United States District Court, D. Colorado
IRA S. JAFFREY, M.D., Plaintiff,
PORTERCARE ADVENTIST HEALTH SYSTEM, Defendant.
MEMORANDUM OPINION AND ORDER
Y. Wang United States Magistrate Judge.
matter comes before the court on Defendant PorterCare
Adventist Health System's (“PorterCare” or
“Defendant”) Motion for Summary Judgment (the
“Motion”). [#31, filed Sept. 9,
2016]. The undersigned considers the Motion
pursuant to 28 U.S.C. § 636(c) and the Order Referring
Case dated December 9, 2015 [#11]. Upon careful review of the
Parties' briefing, the entire case file, applicable law,
and the arguments offered during the November 30, 2016 motion
hearing, the Motion is GRANTED IN PART and DENIED IN PART.
Ira S. Jaffrey (“Plaintiff” or “Dr.
Jaffrey”) initiated this action on October 16, 2015, at
the age of seventy-six (76). [#1]. Plaintiff, a Colorado
licensed physician and board certified oncologist, began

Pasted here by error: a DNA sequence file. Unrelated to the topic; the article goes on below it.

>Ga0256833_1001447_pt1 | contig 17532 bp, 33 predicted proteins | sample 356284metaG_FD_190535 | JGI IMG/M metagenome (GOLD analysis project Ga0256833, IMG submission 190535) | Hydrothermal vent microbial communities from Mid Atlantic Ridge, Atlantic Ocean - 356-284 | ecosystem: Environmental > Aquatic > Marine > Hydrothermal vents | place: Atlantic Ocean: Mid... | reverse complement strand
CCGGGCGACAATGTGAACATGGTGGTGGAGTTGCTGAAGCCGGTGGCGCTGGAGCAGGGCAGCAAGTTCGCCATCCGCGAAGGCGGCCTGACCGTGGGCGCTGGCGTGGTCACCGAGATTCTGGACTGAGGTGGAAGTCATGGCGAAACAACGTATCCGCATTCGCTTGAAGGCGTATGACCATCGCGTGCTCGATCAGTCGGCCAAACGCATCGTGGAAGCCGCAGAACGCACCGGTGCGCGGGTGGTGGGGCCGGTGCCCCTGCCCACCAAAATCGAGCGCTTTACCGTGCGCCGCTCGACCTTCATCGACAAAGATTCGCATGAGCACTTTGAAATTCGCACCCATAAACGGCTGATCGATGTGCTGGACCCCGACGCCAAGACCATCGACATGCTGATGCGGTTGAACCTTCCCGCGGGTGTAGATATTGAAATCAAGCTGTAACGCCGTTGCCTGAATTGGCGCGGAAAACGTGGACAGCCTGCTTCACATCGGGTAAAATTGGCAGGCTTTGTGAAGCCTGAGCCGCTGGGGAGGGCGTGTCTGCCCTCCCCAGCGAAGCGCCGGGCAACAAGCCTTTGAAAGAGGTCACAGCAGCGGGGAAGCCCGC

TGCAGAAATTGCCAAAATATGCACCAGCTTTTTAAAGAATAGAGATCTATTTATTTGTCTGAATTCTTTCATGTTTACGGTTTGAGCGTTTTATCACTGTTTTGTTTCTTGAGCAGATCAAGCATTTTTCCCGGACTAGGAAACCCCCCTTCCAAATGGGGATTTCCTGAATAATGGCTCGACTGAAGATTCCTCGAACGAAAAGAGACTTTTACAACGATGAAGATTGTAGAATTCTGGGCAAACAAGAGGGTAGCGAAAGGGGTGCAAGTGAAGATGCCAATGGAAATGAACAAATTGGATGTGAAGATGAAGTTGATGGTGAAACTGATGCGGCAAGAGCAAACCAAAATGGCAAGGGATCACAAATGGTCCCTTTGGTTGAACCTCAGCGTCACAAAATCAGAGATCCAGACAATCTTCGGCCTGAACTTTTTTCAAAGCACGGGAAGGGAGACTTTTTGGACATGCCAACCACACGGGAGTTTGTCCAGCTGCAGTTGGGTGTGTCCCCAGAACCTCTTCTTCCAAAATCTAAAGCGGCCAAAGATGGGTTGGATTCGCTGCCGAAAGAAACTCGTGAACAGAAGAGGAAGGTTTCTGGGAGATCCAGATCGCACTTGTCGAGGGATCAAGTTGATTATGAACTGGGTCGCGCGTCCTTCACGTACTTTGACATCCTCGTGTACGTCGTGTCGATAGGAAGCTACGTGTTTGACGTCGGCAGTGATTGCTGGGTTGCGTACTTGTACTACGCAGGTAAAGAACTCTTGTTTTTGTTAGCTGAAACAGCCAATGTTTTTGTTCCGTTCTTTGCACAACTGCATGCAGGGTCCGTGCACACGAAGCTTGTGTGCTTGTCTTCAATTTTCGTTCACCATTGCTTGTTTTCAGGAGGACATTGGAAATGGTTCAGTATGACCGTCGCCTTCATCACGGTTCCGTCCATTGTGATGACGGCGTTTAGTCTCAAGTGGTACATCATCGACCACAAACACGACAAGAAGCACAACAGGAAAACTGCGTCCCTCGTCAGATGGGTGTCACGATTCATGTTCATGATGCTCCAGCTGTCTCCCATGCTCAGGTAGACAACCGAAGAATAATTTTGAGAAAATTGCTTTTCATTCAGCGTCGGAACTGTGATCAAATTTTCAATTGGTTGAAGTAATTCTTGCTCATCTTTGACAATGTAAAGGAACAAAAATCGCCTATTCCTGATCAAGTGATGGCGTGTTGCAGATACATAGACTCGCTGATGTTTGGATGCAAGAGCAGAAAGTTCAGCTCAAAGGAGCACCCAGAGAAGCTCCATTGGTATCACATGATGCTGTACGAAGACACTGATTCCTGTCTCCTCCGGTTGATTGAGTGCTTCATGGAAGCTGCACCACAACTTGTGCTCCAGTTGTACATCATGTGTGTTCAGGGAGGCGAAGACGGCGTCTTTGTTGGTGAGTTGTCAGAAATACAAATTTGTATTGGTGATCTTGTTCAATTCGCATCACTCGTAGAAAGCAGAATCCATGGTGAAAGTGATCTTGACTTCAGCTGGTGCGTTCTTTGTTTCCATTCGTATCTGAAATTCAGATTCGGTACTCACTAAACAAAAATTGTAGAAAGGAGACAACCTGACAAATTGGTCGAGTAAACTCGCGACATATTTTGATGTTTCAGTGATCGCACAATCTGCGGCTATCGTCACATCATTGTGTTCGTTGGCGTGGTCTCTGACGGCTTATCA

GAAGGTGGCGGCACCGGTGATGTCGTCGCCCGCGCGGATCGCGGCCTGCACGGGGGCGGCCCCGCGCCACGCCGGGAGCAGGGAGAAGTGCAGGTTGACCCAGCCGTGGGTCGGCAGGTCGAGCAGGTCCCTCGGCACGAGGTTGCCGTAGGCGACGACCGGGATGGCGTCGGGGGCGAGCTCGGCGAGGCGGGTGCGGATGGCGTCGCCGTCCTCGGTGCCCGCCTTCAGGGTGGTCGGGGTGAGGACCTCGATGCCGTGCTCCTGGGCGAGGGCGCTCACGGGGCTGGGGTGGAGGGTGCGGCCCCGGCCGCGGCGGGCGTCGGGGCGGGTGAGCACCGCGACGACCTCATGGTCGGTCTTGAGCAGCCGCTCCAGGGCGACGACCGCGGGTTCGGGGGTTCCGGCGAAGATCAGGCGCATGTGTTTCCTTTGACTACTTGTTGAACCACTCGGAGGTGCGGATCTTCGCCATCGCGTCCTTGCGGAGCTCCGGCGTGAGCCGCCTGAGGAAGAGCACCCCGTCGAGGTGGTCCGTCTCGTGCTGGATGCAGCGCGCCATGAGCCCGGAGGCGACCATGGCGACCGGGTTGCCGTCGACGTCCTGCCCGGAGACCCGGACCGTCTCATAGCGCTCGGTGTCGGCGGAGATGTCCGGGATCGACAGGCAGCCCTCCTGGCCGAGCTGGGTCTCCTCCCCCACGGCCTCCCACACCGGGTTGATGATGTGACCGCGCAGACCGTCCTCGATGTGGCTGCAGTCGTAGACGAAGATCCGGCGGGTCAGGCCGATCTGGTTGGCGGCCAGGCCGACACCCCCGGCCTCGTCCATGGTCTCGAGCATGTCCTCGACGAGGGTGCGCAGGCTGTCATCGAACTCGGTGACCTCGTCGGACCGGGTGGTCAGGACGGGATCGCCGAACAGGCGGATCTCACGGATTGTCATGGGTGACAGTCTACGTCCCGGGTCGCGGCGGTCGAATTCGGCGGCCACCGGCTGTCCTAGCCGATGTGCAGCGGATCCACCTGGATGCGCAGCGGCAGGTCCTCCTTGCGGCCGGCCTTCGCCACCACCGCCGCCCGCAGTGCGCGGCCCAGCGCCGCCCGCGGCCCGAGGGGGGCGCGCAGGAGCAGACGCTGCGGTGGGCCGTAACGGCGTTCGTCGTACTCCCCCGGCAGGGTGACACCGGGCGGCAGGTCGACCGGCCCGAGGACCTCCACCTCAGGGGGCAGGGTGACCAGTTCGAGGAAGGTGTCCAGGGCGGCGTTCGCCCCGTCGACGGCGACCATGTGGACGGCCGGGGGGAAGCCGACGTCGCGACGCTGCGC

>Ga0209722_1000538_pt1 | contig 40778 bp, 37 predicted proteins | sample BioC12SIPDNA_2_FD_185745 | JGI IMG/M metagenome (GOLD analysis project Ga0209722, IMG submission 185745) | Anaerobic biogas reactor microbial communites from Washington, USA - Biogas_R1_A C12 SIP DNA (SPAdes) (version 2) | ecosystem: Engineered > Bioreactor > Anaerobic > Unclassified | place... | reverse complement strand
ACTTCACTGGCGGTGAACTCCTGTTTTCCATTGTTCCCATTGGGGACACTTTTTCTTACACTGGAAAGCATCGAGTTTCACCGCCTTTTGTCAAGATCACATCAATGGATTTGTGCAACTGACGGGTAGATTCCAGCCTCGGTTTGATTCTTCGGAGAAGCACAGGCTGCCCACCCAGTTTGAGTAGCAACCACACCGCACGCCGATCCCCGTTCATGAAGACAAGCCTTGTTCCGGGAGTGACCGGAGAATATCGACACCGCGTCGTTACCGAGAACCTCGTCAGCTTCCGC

working as a part-time (“locum tenens”)
oncologist at Defendant's facility, Mile High Oncology
(“MHO”), in April 2014. [Id. at
¶¶ 4, 9]. However, around July 2014, the employment
relationship soured and Defendant terminated Plaintiff on or
about July 24, 2014. [Id. at ¶¶ 5-11].
Plaintiff alleges that Defendant discriminated against him
because of his age in violation of the Age Discrimination in
Employment Act of 1967 (“ADEA” or
“Act”), 29 U.S.C. § 621 et seq.
(Claim I). [Id. at ¶ 1, 20]. Plaintiff also
brings common-law claims for breach of contract (Claim II)
and promissory estoppel (Claim III) against Defendant.
[Id. at ¶¶ 21-24].
January 4, 2016, Defendant filed its answer. See
[#12]. Then, on January 19, 2016, the undersigned held a
Scheduling Conference, setting the following deadlines: (1)
March 4, 2016, for joinder of parties and amendment of
pleadings; (2) July 22, 2016, for discovery cut-off; and (3)
August 19, 2016, for filing dispositive motions. [#18; #19].